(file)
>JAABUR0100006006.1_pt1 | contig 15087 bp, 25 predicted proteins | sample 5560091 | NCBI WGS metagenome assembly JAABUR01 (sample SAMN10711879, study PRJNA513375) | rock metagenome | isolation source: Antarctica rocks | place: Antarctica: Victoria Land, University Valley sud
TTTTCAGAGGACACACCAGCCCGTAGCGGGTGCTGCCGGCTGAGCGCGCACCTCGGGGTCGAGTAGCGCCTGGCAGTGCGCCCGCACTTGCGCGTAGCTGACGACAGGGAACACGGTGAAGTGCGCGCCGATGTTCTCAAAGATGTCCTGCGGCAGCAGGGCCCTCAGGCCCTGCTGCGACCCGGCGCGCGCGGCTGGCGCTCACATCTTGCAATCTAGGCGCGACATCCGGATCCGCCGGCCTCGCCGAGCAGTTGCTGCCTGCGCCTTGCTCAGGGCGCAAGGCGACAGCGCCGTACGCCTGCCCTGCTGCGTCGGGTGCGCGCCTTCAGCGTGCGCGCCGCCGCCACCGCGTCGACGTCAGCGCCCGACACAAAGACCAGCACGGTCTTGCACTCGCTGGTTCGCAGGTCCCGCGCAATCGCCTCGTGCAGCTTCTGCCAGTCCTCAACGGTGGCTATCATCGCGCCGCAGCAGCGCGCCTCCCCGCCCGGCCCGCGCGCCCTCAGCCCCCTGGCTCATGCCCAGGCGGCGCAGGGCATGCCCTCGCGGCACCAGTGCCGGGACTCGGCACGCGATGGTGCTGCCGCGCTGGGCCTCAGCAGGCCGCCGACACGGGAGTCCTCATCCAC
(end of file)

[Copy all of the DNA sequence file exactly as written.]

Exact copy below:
>JAABUR0100006006.1_pt1 | contig 15087 bp, 25 predicted proteins | sample 5560091 | NCBI WGS metagenome assembly JAABUR01 (sample SAMN10711879, study PRJNA513375) | rock metagenome | isolation source: Antarctica rocks | place: Antarctica: Victoria Land, University Valley sud
TTTTCAGAGGACACACCAGCCCGTAGCGGGTGCTGCCGGCTGAGCGCGCACCTCGGGGTCGAGTAGCGCCTGGCAGTGCGCCCGCACTTGCGCGTAGCTGACGACAGGGAACACGGTGAAGTGCGCGCCGATGTTCTCAAAGATGTCCTGCGGCAGCAGGGCCCTCAGGCCCTGCTGCGACCCGGCGCGCGCGGCTGGCGCTCACATCTTGCAATCTAGGCGCGACATCCGGATCCGCCGGCCTCGCCGAGCAGTTGCTGCCTGCGCCTTGCTCAGGGCGCAAGGCGACAGCGCCGTACGCCTGCCCTGCTGCGTCGGGTGCGCGCCTTCAGCGTGCGCGCCGCCGCCACCGCGTCGACGTCAGCGCCCGACACAAAGACCAGCACGGTCTTGCACTCGCTGGTTCGCAGGTCCCGCGCAATCGCCTCGTGCAGCTTCTGCCAGTCCTCAACGGTGGCTATCATCGCGCCGCAGCAGCGCGCCTCCCCGCCCGGCCCGCGCGCCCTCAGCCCCCTGGCTCATGCCCAGGCGGCGCAGGGCATGCCCTCGCGGCACCAGTGCCGGGACTCGGCACGCGATGGTGCTGCCGCGCTGGGCCTCAGCAGGCCGCCGACACGGGAGTCCTCATCCAC